When I hear a phrase like that, I hear, first of all, a lot of marketing. I hear a lot of ease. That’s what that principally trades on. What is it — “Follow your bliss. Do what you love”? Whatever it is, okay. The first thing that it trades on is that you know what you love. That it’s palpable and obvious to you, what you love. And apparently you can distinguish what you love from what feels good, or what works, or what seems to rescue you from despair. I could go on and on and on, and ask, “Are all of those things ‘love?” Are they? I’m not sure they are.
Seeking some kind of respite from the madness of your days, that don’t sound like love to me. That sounds like coping. That sounds like treading water, thinking that you’re swimming.
So it’s not so obvious that you would know “what you love.” I think that’s an enormous achievement, because there’s nothing inevitable about it. I would say, “You can’t love, but you weren’t on the receiving end of love in your early and formative times to give you an understanding of the dynamic of the thing.” Okay, that may be further afield than you want to go right now.
And then the second thing is, that you have the capacity. Do you? To “love” in this kind of radical no-holds barred redemptive way? Is that true, that that’s as democratic as rain from the sky? I’m not sure that’s true. I think you need a very cultured, highly-crafted humanity that can translate into what needs loving, not, “How do I benefit from loving?” But what is it that needs loving out there? It’s not the most lovable stuff. I think you’d grant that, you know?
“Whenever we do things ceremonial, generally speaking, we don’t do it at the mountaintop. We don’t do it in a beautiful meadow. We don’t do it in a lot of other Class-A ceremonial places. I look for places that are pretty plain. I know as lot of places have been withered by human larceny. Maybe they could use it a little, those places, it seems to me, and those are not easy places to love. Not at all. So you really exercise your humanity trying to do this love thing that we’re talking about, you see.”
Now you understand why. Because what? The mountaintop needs a little human redemption, does it?
And as far as the bliss, I don’t really understand bliss, I suppose, but the idea that if you just do what you love, then everything’s going to get better, sounds a lot like Adam Smith in the mid-1700s, writing about capitalism. If you remember, this idea, I think the phrase that he used was “the invisible hand of capitalism,” that somehow if we all pursue enlightened self-interest, that even though that would appear to pit us against each other in some kind of competitive arrangement, the greater good derives from everyone pursuing the personal good.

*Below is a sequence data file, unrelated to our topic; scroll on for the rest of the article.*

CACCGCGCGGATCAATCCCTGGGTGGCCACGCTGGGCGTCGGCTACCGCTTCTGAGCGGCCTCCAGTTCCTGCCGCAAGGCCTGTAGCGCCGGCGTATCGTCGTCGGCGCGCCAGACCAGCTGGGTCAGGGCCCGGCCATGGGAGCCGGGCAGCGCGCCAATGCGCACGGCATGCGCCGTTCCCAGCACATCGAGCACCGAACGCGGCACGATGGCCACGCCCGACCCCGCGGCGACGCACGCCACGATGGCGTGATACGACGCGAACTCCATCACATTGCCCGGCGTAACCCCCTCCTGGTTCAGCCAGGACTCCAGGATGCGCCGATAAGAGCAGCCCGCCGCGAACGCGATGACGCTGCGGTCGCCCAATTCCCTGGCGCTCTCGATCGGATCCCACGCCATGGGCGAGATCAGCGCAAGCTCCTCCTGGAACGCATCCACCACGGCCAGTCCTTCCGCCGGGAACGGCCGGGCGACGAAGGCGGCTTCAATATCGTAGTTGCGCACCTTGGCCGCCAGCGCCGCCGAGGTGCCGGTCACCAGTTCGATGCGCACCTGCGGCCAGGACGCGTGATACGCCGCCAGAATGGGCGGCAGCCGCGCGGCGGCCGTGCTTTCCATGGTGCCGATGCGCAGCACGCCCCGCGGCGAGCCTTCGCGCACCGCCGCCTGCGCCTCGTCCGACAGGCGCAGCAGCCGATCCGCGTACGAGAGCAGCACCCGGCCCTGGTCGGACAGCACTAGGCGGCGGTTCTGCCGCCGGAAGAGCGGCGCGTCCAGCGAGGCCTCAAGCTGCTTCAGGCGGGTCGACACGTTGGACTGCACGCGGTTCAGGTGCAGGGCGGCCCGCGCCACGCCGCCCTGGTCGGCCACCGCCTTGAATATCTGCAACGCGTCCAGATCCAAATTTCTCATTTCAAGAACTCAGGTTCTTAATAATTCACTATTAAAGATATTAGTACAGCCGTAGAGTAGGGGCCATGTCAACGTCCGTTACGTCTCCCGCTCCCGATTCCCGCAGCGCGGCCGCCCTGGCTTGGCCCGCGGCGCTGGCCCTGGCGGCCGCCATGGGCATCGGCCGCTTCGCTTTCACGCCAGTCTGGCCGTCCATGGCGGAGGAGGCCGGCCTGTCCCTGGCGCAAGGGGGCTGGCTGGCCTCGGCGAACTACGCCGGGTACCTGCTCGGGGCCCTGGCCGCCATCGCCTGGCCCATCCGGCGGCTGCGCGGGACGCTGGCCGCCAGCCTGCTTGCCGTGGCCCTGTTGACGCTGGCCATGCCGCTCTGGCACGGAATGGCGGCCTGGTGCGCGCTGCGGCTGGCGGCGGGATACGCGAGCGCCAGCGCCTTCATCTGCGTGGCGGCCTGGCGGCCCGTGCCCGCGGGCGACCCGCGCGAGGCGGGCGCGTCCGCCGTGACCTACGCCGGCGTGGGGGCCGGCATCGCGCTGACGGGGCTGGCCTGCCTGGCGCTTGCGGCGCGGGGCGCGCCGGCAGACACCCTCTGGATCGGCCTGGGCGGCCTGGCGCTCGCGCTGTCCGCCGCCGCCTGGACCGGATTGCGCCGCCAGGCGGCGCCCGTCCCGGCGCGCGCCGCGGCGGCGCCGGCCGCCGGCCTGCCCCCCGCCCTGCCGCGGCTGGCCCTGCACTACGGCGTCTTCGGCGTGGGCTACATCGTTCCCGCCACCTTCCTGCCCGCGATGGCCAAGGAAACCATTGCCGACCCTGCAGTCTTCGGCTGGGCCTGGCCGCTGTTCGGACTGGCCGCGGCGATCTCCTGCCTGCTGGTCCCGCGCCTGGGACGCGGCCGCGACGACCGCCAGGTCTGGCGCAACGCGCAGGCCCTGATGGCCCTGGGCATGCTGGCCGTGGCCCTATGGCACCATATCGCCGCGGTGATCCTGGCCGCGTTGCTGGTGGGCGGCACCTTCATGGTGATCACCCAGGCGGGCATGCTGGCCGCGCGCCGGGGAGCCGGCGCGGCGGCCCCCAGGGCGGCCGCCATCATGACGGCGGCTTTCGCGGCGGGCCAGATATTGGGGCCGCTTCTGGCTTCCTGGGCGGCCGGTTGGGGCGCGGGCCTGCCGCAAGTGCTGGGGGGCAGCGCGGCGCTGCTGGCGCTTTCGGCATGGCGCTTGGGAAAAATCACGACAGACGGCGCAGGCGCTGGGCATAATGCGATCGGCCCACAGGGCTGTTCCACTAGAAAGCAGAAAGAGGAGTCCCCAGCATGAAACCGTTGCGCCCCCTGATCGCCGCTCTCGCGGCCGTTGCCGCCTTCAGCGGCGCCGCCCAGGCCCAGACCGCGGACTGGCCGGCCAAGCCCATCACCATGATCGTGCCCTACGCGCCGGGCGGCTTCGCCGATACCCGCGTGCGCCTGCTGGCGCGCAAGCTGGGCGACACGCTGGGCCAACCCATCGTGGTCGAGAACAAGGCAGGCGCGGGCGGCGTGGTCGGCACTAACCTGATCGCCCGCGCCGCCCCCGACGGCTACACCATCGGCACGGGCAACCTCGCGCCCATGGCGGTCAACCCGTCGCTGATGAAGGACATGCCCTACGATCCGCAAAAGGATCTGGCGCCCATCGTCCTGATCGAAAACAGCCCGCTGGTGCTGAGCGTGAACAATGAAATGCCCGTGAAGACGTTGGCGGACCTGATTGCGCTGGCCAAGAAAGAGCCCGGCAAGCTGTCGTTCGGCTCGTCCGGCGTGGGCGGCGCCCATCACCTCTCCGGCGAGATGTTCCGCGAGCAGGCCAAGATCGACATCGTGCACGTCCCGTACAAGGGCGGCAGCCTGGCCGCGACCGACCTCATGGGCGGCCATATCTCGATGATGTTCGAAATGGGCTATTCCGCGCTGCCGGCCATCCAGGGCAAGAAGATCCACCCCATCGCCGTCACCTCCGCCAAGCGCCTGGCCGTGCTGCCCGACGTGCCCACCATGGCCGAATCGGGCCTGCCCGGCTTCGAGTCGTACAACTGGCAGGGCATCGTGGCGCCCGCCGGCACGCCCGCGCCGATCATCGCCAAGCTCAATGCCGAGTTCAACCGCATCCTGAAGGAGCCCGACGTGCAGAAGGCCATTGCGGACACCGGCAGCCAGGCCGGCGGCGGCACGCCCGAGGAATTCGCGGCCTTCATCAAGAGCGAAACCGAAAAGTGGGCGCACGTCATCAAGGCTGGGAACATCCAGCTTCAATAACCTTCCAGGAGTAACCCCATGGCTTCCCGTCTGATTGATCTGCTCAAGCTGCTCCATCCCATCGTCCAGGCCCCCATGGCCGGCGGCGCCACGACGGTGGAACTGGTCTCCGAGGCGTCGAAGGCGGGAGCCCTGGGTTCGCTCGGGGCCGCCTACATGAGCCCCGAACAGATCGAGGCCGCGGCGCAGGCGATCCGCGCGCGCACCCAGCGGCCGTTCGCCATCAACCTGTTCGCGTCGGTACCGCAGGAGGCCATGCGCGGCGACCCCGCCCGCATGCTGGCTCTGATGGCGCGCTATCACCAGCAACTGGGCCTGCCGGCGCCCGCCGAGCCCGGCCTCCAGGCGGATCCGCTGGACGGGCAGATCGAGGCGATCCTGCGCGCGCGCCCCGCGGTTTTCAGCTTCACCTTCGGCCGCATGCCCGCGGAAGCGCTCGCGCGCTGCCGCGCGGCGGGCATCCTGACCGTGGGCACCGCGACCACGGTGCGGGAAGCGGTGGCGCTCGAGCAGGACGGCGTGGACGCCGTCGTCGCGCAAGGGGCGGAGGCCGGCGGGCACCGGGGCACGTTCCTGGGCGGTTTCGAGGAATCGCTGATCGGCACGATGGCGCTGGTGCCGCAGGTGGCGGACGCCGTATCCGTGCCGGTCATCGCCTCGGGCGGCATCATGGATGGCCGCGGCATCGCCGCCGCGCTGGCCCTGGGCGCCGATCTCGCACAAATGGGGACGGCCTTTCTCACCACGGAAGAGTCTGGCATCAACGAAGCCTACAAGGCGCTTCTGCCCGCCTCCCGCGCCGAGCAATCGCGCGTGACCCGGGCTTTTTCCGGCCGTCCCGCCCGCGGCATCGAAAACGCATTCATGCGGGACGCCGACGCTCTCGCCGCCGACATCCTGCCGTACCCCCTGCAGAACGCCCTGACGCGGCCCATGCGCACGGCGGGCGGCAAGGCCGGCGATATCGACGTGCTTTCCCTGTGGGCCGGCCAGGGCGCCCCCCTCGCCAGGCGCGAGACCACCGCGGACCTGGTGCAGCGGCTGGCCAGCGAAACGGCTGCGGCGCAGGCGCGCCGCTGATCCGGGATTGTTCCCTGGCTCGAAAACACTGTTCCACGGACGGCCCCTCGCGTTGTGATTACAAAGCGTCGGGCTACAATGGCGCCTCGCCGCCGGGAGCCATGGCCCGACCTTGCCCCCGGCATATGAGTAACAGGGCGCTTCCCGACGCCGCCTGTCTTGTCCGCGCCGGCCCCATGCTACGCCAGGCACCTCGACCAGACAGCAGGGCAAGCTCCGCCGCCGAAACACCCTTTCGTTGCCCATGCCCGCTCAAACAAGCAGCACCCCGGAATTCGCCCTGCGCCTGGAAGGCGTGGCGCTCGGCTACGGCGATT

That was the basic rap in that period, and that established our understanding of economics to this very day, and that “follow your bliss” sounds an awful lot the same to me.
Tad: It’s interesting, it strikes me. This kind of lifts up this question, which is maybe a more worthy consideration of this “how do we find our role?” in the ecosystem, and I thought you might like this, the word “niche,” that people have niches in nature or whatever, comes from the old French verb “niché,” which means to make a nest. So this idea that people — and I see a lot of people these days trying to find their role. They’re seeing what’s happening in the world. They’re seeing that there’s a lot of love that’s needed in a lot of places, and they’re trying to find their role in all of that. I’d just be curious to hear anything that you have to say about this wrestling with and trying to find our role in these times.
Stephen: Sure. I recently published a book called “Dying Wise,” and in there, I crafted this insane and little dark vignette that goes something like this. Let’s imagine the gods being very bored one particular day, and were trying to come up with something that would alleviate the general passage of time.
One suddenly looked up, whether he or she was craftier than the others, whatever. Who knows? But one of them said, “I got it,” and the others looked up, bored, and said, “What?”
“Well, I got it now. Here’s what we’re going to do. We’re going to invent some humans, okay? Now don’t…just relax. I know we’ve tried that before, but this time, I think I got it. I got the design flaws worked out, so here’s what we’re going to do. We’re going to make humans, right? We’re going to put them in the world, okay? And the thing we’re going to imbue them with is this desire for meaning, for purpose. That’s what we’re going to do. It’s going to be amazing. They’re going to be so busy for so long with that thing, and now here’s the great detail, you see. They’re going to be looking for it all over the world, no? They’re going to be running amok looking for it, tearing the world apart looking for it. Here’s the thing. It’s not there. It’ll be so great. Let’s watch.”
Now that’s pretty dark stuff, okay? And a lot of people could testify more or less, that that’s their personal creation story. That’s the one they’re running with these days. That’s what I see in here.
The reason I say that in response to what you’ve asked is, I’m not persuaded for a second that your niche is something waiting for you to find. It sounds like a scavenger hunt, no? If you don’t look in the right place, you blew it, and you wake up at 63 years old saying, “What am I doing to myself?”